Characterization of epithelial V-like antigen in human choroid plexus epithelial cells: potential role in CNS immune surveillance.

Department of Neurology and Program in Cellular and Molecular Pathology, University of Wisconsin School of Medicine and Public Health, Madison, WI 53706, USA.
Neuroscience Letters (Impact Factor: 2.06). 03/2011; 495(2):115-20. DOI: 10.1016/j.neulet.2011.03.051
Source: PubMed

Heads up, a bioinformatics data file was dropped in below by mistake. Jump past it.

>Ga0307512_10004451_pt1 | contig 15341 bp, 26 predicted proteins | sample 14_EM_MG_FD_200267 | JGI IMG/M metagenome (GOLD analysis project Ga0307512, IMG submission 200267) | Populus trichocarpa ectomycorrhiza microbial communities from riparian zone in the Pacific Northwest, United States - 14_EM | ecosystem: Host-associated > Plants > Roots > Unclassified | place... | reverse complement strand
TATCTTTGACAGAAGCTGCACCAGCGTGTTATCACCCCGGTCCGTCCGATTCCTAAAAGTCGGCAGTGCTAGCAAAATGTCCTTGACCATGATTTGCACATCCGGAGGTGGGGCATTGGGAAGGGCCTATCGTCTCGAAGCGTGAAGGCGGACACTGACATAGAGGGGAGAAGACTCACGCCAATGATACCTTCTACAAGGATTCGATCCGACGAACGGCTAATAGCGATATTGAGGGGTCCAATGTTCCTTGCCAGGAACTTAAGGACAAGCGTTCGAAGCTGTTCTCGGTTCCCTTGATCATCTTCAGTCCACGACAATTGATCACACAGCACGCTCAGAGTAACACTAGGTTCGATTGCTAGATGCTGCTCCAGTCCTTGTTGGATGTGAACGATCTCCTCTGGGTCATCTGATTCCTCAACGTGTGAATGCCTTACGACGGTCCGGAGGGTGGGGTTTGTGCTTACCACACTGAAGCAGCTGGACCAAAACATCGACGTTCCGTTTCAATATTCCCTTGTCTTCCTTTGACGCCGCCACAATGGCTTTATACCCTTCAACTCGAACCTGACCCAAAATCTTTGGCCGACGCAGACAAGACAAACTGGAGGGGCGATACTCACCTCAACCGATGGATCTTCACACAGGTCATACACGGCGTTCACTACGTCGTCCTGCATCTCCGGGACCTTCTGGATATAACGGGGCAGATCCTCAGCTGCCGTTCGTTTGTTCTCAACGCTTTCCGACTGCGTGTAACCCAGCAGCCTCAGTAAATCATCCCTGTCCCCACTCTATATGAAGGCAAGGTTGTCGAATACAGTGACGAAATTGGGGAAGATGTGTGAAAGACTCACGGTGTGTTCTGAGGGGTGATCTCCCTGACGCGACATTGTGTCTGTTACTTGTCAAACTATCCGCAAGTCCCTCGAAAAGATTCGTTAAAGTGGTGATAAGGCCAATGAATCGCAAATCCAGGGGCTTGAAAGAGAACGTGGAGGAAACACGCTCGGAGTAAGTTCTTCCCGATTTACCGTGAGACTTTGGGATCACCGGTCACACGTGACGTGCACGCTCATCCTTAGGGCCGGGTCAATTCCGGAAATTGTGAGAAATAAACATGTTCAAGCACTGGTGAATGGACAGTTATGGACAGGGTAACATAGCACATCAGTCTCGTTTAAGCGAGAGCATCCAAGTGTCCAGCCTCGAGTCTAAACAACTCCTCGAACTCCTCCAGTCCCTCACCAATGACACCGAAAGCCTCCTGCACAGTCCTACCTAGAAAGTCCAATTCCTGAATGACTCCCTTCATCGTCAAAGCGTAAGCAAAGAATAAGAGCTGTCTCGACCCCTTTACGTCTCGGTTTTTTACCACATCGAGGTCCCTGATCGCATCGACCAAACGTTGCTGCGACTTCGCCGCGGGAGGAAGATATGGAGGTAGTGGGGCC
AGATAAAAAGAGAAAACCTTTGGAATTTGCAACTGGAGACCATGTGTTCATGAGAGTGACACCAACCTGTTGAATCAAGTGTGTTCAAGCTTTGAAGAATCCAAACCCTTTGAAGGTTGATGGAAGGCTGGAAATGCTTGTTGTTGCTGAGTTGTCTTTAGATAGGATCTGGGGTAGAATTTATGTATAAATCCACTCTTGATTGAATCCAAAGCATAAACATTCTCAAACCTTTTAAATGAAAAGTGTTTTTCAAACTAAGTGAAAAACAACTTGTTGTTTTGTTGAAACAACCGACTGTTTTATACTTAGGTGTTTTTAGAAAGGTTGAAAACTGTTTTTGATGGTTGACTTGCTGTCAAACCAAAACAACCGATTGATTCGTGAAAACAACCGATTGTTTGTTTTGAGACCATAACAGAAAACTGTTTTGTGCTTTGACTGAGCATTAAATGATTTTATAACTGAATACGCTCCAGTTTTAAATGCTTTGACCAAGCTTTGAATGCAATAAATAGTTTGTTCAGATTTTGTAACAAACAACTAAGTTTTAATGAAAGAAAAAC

ABSTRACT Prior work demonstrated that immune surveillance of the brain occurs primarily through the blood-cerebrospinal (CSF) fluid barrier rather than the blood-brain barrier endothelium. Recently, we identified epithelial V-like antigen (EVA), an immunoglobulin-like adhesion molecule, as a regulator of blood-CSF barrier integrity in a mouse model. Here we characterized EVA expression and function in human choroid plexus epithelial cells and analyzed its role in CD4 T lymphocyte adhesion. In human choroid plexus epithelial cells and a subset of CD4 T lymphocytes, EVA is expressed at high levels. Epithelial adhesion of T lymphocytes is inhibited by a blocking monoclonal antibody that recognizes EVA. T cell adhesion elicits calcium flux in choroid plexus epithelial cells that also can be blocked by an EVA-specific antibody. EVA-positive cell-cell contacts between epithelial and T cells are associated with increased complexity of cytoskeletal epithelial morphology. These results demonstrate that EVA is expressed in human choroid plexus epithelial cells and CD4 T lymphocytes and regulates CD4+ T lymphocyte adhesion to human choroid plexus epithelial cells in vitro. These data suggest a novel mechanism to regulate CNS immune surveillance.

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